The nominal properties of various types of coals amenable to solvent-refining methods are as follows:
______________________________________High Volatile A______________________________________ Sulfur 1.33% Nitrogen 1.63 Oxygen 7.79 Carbon 80.88 Hydrogen 5.33 Ash 2.77______________________________________
______________________________________Sub Bituminous______________________________________ Sulfur 0.21% Nitrogen 0.88 Oxygen 15.60 Carbon 65.53 Hydrogen 5.70 Ash 3.99______________________________________
______________________________________Lignite______________________________________ Sulfur 0.53 % Nitrogen 0.74 Oxygen 32.04 Carbon 54.38 Hydrogen 5.42 Ash 5.78______________________________________
Ball mills or other types of conventional apparatus may be employed for pulverizing coarse coal in the preparation of comminuted feed coal for solvent-refining. The crushing and grinding of the coal can be accomplished either in a dry state or in the presence of liquefaction solvent. The average particle diameter of the feed coal is preferably below about 0.05 inches.
By the term "wood" is meant fibrous plant material which consists substantially of cellulose and lignin.
By the term "solvent-refined" wood is meant any of the purified carbonaceous materials produced by the steps of (1) liquefaction of wood in a highly aromatic or partially hydrogenated aromatic solvent; (2) separation of a solvent-rich liquefaction phase from ash and other undissolved solids; (3) distillation of the liquefaction phase to remove the solvent and volatile components of the solution; and (4) recovery of the high boiling distillation residuum as "solvent-refined" wood.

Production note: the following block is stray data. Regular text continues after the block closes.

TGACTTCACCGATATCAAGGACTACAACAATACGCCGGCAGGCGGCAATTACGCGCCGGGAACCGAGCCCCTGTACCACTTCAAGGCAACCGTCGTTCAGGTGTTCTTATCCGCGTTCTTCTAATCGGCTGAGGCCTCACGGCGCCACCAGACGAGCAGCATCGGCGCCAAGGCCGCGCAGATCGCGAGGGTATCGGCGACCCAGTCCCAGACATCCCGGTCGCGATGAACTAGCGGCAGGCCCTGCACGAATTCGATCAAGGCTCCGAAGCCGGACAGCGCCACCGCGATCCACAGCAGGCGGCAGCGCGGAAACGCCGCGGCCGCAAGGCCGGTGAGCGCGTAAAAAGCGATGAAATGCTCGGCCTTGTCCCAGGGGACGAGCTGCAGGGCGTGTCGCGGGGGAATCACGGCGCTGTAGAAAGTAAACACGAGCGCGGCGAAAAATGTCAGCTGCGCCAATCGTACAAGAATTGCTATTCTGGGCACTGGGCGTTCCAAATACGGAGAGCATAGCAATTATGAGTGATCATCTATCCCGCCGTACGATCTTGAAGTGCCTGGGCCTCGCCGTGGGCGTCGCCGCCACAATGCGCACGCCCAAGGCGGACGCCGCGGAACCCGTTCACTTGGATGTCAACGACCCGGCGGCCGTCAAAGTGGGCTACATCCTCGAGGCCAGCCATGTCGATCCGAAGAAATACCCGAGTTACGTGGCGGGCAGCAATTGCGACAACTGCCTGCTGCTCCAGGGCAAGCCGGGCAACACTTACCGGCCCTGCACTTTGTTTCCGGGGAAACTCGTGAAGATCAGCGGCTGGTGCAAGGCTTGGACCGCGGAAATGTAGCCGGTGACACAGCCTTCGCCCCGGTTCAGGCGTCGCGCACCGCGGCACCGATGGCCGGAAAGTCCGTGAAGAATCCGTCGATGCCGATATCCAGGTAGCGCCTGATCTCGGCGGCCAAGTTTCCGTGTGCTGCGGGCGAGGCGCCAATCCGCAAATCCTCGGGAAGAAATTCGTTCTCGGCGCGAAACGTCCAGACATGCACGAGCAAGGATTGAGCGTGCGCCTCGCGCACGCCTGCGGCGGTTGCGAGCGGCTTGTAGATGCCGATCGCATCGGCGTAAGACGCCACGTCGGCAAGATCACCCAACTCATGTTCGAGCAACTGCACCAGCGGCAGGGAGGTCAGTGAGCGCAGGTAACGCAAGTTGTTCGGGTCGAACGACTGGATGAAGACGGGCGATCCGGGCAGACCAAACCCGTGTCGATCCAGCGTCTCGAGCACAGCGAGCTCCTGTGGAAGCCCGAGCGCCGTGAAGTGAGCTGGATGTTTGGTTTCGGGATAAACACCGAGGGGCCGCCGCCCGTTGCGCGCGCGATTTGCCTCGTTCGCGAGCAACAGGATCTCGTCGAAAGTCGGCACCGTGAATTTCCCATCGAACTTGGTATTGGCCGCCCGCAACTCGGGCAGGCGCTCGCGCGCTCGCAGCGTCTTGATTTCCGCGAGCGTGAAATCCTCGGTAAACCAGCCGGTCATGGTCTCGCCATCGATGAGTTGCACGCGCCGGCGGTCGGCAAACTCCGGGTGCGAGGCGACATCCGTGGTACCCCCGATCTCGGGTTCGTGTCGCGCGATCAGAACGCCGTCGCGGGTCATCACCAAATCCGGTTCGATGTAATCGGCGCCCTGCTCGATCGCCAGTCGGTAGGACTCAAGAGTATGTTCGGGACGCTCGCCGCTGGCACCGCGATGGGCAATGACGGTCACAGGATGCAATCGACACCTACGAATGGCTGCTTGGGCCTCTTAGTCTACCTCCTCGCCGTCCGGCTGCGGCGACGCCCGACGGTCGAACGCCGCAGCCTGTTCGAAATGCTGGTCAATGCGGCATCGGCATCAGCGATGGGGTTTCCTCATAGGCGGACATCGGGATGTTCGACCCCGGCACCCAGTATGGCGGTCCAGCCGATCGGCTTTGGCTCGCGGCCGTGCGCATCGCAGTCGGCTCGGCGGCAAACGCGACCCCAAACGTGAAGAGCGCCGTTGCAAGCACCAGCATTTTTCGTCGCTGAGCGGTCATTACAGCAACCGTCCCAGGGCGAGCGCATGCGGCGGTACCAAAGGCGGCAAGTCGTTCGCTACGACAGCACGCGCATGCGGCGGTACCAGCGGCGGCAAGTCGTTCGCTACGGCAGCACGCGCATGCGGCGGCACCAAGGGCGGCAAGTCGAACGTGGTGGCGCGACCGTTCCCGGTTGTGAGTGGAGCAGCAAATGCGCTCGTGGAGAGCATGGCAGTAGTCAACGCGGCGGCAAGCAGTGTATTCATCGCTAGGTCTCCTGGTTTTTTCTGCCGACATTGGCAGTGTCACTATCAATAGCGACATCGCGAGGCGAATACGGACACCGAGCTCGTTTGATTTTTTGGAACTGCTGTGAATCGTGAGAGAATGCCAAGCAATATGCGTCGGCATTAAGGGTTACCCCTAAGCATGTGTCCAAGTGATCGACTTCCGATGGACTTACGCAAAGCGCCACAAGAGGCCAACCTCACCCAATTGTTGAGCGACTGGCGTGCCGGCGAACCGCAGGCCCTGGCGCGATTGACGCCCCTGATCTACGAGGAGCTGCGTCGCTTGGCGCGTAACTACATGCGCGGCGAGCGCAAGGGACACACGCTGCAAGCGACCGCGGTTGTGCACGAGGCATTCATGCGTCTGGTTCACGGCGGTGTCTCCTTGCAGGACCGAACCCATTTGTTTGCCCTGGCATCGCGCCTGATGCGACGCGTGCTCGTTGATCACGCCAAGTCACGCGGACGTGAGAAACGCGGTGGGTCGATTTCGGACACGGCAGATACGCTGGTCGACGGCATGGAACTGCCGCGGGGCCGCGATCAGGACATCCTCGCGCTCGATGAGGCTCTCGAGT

Wood can be solubilized with high efficiency by dissolving wood in a highly aromatic solvent at temperatures of about 600 the absence of any added reducing gases such as hydrogen or synthesis gas.
Pitch-like compositions which are flowable at room temperatures can be prepared at solvent to wood weight ratios as low as 1:1. Only sufficient pressure to maintain the solvent in the liquid state is required for dissolution of the wood.
Exceptionally high conversions of wood, and absence of carbonaceous residues, would seem to indicate that the wood depolymerizes during pyrolysis. The presence of a highly solvating medium (e.g., FCC main column bottoms) for the low molecular reaction products sharply decreases the rate of crosslinking and stabilizes the reaction products as lower molecular weight oils.
Table C discloses the results of liquefaction of various hard woods in FCC main column bottoms, FCC heavy cycle oil, and 850+ residuum at solvent to wood ratios varying between 2:1 and 1:1 over a temperature range of 700 Agha Jari residuum, the conversion yields are high.
In the case of the Agha Jari residuum, the low conversion yields are indicative of thermodynamic and kinetic factors such as repolymerization and crosslinking of low molecular weight intermediates, coking and cracking of the Agha Jari residuum, and loss of solvent.